A kinase that arrests cells in response to nuclear DNA damage also safeguards the inheritance of mitochondrial DNA (mtDNA), Crider et al. report.
mtDNA encodes many of the proteins required for mitochondrial respiration. Budding yeast lacking mtDNA can still survive, but Crider et al. found that these cells arrested during the cell cycle, often failing to progress from G1 into S phase.
This arrest wasn’t due to defects in the electron transport chain or ATP synthesis, because deleting a subunit of cytochrome c oxidase or inhibiting ATP synthase had no effect on the cell cycle. Yeast also entered S phase promptly if their mtDNA was replaced by junk, noncoding sequences, suggesting that arrest is triggered by the absence of DNA from mitochondria rather than the loss of any specific gene.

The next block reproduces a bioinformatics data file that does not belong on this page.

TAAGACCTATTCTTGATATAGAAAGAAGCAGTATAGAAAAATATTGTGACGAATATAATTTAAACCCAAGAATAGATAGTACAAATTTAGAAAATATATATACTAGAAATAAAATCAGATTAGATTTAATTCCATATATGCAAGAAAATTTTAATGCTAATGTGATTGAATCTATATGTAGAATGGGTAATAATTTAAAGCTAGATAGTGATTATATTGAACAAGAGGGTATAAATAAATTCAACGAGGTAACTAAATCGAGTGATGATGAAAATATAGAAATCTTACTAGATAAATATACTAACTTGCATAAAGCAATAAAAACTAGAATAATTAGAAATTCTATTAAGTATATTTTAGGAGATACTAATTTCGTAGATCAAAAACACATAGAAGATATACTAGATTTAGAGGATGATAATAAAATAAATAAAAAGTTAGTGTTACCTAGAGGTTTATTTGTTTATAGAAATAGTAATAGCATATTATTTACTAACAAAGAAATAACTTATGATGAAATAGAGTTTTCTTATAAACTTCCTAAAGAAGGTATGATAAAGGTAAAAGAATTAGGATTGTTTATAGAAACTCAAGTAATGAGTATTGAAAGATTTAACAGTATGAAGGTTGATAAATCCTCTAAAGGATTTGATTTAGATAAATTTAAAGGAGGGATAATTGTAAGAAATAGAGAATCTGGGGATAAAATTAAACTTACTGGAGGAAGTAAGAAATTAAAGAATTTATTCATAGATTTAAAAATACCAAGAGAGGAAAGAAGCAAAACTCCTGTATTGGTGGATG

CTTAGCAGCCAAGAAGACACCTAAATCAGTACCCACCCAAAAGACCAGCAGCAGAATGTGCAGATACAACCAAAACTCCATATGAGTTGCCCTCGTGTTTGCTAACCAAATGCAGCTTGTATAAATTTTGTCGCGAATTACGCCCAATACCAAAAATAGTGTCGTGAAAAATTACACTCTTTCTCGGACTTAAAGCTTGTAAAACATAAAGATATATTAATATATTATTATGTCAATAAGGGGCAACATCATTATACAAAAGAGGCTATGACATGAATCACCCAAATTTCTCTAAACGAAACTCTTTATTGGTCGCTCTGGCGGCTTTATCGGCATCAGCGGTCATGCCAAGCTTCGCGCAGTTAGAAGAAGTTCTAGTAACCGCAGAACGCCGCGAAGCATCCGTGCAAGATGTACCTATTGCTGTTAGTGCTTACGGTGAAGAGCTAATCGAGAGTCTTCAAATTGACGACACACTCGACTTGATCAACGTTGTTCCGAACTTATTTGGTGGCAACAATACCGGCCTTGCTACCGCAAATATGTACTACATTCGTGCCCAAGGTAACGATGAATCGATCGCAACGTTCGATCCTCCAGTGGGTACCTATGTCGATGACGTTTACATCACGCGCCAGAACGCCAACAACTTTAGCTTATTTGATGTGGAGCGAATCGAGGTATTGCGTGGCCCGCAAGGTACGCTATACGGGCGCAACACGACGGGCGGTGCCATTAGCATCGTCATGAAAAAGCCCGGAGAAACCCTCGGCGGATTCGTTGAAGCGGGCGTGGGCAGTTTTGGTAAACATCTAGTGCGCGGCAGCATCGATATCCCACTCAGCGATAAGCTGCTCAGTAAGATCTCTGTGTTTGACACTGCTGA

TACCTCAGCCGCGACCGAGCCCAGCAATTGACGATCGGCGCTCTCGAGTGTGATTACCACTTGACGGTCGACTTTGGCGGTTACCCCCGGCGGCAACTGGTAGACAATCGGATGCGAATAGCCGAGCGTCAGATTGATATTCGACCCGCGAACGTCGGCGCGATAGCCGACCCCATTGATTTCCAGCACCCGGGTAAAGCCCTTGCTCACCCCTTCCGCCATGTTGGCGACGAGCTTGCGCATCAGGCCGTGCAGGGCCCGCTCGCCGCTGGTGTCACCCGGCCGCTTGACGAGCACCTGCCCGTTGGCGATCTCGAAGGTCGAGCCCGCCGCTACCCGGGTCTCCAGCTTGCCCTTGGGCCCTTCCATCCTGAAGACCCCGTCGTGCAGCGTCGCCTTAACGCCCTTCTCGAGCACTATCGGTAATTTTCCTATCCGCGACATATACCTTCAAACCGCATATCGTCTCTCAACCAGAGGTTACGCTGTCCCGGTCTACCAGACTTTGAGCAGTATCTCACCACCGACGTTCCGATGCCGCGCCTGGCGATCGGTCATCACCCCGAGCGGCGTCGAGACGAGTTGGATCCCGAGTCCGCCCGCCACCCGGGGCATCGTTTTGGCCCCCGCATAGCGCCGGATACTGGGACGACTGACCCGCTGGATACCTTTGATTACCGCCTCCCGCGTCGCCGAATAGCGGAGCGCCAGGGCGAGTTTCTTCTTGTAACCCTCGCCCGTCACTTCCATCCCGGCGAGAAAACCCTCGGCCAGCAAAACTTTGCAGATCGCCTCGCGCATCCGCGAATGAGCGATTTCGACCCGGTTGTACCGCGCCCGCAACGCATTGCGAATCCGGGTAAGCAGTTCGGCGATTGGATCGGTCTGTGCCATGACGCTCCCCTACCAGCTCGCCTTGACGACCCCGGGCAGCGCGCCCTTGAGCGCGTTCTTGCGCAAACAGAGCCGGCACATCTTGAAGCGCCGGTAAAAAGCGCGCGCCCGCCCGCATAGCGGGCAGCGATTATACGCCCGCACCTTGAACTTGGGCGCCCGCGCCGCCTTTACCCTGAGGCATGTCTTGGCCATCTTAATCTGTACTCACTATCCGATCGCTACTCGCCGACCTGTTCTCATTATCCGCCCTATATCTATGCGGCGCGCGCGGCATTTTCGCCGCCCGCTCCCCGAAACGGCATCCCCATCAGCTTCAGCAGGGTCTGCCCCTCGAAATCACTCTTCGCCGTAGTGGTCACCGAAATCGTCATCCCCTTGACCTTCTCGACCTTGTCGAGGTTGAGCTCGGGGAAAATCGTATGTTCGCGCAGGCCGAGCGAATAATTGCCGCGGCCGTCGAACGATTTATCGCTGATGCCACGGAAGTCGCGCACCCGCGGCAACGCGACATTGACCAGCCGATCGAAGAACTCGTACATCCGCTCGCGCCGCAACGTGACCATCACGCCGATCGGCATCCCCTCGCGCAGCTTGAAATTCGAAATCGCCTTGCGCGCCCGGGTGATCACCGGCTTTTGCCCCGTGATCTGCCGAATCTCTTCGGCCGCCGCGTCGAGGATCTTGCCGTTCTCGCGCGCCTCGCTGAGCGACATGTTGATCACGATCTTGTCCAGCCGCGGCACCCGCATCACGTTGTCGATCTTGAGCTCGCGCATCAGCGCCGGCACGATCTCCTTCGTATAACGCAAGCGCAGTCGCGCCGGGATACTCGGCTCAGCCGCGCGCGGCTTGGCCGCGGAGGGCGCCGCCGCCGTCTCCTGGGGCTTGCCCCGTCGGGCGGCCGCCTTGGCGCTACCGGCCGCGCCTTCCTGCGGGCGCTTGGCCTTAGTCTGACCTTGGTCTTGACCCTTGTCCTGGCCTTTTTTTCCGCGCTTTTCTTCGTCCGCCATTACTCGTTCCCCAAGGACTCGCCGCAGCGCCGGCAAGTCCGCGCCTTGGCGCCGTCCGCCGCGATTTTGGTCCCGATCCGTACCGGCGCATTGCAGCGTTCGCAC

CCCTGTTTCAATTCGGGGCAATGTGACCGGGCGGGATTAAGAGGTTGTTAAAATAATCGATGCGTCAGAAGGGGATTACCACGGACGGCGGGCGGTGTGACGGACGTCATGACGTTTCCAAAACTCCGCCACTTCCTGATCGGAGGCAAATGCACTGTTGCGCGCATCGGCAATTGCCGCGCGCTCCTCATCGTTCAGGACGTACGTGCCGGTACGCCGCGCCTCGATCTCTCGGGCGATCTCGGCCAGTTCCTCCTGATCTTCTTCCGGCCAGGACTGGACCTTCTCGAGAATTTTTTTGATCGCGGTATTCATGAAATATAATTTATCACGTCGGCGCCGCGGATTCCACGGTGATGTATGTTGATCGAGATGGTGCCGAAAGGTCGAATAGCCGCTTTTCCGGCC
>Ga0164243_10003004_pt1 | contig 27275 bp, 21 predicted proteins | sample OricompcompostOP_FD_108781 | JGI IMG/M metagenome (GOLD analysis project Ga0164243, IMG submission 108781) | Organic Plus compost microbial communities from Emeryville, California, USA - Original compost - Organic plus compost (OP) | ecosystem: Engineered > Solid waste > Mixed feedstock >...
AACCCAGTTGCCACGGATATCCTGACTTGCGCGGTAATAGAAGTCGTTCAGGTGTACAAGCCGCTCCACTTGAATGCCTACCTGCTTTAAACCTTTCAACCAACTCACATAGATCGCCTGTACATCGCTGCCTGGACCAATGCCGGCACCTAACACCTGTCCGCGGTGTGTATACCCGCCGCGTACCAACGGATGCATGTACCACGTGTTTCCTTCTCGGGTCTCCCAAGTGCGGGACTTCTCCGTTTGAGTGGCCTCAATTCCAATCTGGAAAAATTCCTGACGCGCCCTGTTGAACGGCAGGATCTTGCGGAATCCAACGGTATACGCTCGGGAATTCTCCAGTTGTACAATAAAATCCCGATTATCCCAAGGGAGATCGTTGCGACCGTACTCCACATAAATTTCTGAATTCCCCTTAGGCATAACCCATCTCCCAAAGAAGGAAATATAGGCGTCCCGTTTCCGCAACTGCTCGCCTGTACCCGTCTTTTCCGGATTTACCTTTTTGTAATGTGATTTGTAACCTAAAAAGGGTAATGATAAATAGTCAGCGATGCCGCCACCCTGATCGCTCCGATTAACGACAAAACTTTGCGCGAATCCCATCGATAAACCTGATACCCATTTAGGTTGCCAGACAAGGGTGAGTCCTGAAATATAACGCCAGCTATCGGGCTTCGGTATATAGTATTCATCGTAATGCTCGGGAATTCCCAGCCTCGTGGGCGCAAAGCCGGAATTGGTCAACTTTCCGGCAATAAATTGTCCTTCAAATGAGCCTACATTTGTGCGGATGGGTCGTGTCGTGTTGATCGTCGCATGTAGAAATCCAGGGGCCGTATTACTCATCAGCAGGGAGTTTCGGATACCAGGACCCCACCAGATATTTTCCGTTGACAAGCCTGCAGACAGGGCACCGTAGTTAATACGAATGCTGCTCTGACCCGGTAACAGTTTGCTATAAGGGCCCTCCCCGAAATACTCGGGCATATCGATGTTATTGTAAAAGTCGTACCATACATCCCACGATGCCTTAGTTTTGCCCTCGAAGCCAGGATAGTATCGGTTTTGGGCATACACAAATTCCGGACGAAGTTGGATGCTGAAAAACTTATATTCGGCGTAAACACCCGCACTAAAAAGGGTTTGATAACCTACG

Rad53 is a protein kinase that delays S phase entry when nuclear DNA is damaged and is also required for mtDNA maintenance in yeast and mammalian cells. Crider et al. found that Rad53 was activated by the loss of mtDNA and that yeast lacking the kinase no longer arrested in G1/S. The researchers now want to investigate how mitochondria sense the absence of mtDNA and signal to Rad53 to initiate what senior author Liza Pon calls a “mtDNA inheritance checkpoint.” Pon is also intrigued by the idea that mutations in the Rad53 pathway may cause the changes in mtDNA copy number that are often seen in tumor samples, which may, in turn, lead to alterations in cancer cell metabolism.